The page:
What is the difference between an ACL vs MCL Injury?
Knee injury is a common but debilitating injury and can affect your everyday life and cause problems for months if not treated correctly. The knee is a complex joint formed by the femur, tibia, and patella bone, and is held together by four primary ligaments that give you mobility and keep your knees stable. When the knee is seriously injured, it is usually one of the two major ligaments that hold your knee together. These ligaments are known as the medial collateral ligament (MCL) on the sides of your knee or the anterior cruciate ligament (ACL) located on the front and back. Differentiating between the two ligaments can be tricky but crucial for finding the right treatment option. To help you identify which ligament may have been injured, we have created this resource that lists some identifying traits to help.
What is an ACL Injury?
The ACL is the ligament that controls the back-and-forth movement of the knee and works to stabilize it. When the ACL is strained or torn, it is usually from a sudden twisting motion or dislocation, and there is typically a loud popping noise associated with it. An ACL tear is most common amongst football, basketball, and soccer players. There is usually pain and swelling followed by difficulty walking, feeling unstable, and difficulty with fully extending the knee.
What is an MCL Injury?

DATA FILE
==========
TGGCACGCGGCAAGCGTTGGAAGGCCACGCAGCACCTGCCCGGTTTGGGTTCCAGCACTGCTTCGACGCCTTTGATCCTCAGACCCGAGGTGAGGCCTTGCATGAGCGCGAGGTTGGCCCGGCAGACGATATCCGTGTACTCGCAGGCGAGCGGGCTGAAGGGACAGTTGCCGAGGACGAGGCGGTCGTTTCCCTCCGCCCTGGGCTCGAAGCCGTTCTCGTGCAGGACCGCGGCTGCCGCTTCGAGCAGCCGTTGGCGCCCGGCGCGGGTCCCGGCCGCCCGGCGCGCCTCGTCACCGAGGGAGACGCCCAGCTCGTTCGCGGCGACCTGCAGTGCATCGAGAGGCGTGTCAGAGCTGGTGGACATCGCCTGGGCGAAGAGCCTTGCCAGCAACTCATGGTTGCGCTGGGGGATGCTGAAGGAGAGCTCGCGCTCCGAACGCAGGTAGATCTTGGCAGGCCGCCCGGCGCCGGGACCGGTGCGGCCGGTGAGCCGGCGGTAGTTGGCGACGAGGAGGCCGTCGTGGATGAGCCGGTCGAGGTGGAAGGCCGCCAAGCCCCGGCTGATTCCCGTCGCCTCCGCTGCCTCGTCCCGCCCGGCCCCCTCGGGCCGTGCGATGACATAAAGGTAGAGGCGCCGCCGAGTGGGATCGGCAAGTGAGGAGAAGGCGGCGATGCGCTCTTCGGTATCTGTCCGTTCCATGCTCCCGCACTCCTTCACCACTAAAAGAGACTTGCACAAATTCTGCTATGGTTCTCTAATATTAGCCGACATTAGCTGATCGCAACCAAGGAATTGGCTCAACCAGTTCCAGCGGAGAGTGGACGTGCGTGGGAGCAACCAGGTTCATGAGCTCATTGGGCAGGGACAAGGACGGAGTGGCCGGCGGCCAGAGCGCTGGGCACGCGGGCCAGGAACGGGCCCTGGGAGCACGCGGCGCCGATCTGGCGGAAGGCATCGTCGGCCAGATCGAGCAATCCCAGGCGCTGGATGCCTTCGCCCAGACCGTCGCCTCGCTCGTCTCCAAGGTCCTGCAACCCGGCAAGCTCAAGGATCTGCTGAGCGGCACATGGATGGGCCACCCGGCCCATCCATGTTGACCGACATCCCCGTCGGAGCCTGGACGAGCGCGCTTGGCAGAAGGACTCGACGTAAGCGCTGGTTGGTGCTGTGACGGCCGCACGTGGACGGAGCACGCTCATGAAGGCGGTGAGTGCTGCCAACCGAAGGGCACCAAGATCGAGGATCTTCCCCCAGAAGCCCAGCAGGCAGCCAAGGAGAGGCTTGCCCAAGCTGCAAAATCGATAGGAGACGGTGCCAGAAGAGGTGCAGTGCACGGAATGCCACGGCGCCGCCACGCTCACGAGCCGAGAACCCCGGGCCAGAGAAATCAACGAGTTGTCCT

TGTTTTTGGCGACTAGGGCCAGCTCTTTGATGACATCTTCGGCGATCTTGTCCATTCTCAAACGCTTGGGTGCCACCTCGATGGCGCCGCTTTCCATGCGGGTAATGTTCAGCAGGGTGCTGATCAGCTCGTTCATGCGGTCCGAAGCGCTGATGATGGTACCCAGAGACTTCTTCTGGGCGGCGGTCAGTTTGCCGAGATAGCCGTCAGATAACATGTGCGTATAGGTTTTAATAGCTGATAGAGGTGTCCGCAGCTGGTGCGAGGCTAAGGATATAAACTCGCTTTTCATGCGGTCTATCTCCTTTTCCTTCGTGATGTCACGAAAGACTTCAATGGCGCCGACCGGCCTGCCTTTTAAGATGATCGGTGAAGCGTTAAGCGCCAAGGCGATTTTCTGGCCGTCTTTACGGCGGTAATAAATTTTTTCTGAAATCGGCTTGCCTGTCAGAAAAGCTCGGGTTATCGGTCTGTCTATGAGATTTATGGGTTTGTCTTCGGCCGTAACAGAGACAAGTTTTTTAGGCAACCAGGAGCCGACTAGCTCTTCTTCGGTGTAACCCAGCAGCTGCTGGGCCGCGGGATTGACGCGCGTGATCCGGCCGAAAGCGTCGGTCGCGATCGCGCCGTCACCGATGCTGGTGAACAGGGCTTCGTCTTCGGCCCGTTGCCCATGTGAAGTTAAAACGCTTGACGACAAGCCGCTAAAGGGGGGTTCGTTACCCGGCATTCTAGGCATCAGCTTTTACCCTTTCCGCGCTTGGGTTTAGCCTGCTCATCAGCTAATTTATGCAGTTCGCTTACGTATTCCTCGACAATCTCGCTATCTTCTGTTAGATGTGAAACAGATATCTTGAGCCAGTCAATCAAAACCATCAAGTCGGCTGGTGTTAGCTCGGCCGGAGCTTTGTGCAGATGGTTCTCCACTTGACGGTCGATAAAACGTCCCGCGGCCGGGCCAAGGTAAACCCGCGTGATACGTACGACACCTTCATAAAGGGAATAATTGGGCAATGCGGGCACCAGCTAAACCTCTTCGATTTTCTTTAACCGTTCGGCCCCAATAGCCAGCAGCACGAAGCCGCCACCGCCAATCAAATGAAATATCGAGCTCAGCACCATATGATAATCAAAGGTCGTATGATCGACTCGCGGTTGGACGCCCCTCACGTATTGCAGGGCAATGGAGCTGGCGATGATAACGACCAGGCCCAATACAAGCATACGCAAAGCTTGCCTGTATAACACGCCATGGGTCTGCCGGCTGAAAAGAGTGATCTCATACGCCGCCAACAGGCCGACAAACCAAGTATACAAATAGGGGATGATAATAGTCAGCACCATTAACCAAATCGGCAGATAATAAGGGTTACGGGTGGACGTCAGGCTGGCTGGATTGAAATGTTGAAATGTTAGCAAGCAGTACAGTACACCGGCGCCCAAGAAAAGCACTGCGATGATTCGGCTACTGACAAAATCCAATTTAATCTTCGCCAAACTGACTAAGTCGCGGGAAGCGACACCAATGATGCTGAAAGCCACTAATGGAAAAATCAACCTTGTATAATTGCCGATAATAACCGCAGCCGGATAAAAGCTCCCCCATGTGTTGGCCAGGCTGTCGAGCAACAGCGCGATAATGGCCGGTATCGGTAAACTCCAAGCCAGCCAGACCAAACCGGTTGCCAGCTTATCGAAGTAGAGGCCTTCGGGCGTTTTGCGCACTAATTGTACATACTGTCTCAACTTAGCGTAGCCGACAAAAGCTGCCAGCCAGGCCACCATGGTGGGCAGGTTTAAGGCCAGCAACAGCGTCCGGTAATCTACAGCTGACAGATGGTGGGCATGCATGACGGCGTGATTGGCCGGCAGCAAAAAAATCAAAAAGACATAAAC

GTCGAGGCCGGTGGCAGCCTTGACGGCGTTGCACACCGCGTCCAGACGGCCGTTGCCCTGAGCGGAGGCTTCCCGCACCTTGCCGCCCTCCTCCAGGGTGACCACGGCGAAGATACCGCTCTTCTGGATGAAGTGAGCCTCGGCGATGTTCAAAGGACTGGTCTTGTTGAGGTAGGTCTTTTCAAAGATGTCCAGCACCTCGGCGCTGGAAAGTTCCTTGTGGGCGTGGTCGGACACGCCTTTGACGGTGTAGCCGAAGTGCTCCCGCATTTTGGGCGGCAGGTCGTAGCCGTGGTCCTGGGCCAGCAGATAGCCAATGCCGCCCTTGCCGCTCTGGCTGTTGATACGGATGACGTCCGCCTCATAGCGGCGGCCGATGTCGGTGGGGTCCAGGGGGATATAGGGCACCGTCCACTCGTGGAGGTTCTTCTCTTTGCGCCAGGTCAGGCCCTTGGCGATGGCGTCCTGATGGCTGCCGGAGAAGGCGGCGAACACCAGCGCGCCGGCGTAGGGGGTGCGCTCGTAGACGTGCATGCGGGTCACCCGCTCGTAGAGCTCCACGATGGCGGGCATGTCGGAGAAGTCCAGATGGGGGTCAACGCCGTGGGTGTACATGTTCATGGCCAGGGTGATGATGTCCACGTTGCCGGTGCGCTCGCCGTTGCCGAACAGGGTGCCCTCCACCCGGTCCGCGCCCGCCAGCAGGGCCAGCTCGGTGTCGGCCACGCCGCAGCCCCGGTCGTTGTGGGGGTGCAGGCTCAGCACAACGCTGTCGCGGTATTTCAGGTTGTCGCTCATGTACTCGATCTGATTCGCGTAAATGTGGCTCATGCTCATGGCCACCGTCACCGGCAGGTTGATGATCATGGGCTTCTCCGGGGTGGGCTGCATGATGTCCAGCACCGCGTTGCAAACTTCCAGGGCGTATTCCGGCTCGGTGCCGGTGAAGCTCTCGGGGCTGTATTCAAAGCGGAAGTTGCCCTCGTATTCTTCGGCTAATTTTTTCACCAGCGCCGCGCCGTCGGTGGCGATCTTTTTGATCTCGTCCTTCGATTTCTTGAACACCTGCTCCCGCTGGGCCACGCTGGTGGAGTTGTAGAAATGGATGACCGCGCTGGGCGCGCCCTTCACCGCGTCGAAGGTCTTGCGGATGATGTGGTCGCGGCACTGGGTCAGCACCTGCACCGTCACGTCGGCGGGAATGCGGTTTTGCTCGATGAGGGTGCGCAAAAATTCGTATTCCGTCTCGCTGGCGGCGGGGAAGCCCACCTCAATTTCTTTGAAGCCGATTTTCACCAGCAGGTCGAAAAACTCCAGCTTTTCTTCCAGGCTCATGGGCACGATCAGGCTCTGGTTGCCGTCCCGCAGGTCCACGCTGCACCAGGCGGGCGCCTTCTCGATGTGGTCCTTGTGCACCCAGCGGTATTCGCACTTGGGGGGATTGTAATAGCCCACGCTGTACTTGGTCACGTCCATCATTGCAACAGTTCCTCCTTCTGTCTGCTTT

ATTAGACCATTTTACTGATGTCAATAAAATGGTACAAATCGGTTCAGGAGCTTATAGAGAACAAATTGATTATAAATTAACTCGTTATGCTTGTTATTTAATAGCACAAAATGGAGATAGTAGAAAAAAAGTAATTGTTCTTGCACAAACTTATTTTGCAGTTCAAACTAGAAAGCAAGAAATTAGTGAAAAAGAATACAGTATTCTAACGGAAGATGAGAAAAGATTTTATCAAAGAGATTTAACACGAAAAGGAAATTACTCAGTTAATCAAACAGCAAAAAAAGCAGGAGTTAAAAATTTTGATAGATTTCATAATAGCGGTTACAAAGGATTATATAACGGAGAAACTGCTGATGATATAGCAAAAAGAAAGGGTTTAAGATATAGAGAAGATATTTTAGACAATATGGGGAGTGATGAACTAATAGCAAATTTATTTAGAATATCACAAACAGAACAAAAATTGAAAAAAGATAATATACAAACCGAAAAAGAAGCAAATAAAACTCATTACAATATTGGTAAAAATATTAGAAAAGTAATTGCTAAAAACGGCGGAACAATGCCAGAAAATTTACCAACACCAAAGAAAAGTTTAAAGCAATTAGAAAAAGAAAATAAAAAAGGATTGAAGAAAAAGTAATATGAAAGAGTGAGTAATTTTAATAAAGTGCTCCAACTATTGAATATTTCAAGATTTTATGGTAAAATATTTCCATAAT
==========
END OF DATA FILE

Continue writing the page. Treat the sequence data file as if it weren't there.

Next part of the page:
The MCL is on the inner side of the knee, and its primary function is to prevent overextension and over rotation and to stabilize the joint. Strains, sprains, and tears of the MCL are often caused by direct hits to the outside of your knee, causing the inside to stretch. This commonly occurs during intense sports such as football or rugby. Pain is usually felt in the inner side of the knee, followed by bruising and swelling. If the MCL is torn, you will feel stiffness, difficulty bending/straightening the knee, and it will feel as if it is about to give out whenever you try to walk.
How to Tell the difference between an ACL vs MCL Injury
It can be difficult to tell the difference between ACL and MCL symptoms as they can look and feel the same, such as pain and swelling and difficulty walking. There are two key differences:
• ACL tears tend to have a distinctive popping sound when the injury occurs.
• MCL tears will see bruising mainly on the inner side of the knee. Because it can still feel like an ACL tear, it’s important to look out for the popping sound.
(Remember a physiotherapist is trained to identify the source of injury and develop a treatment plan for recovery).
There are three forms of conservative treatment used to treat an ACL or MCL injury, which include:
• Physical Therapy
• Rest, Ice, Elevation, Compression (RICE)
• Strengthening Exercises
Usually, if treated right away by a trained physiotherapist, an ACL or MCL injury will be able to heal effectively, and you will be back to your everyday life in no time. If initial treatment does not work, additional assessment for surgery may be required for severe cases. It’s best to consult with a physiotherapist for a full assessment and diagnosis to develop a treatment plan.
Do I need a referral from my doctor?
Not necessarily. Physiotherapists are trained to diagnose and treat Musculo-skeletal injuries such as ACL and MCL strains, sprains, or tears. If further diagnostics are required, then the physiotherapist will recommend an appointment with your GP (doctor) who will then request an X-ray or MRI.
If you are suffering from a knee injury and are looking for a proper diagnosis, contact us by calling 604-332-4476 or filling out a contact form here
Langley’s leading physiotherapy clinic for advanced physical therapy services and treatments.
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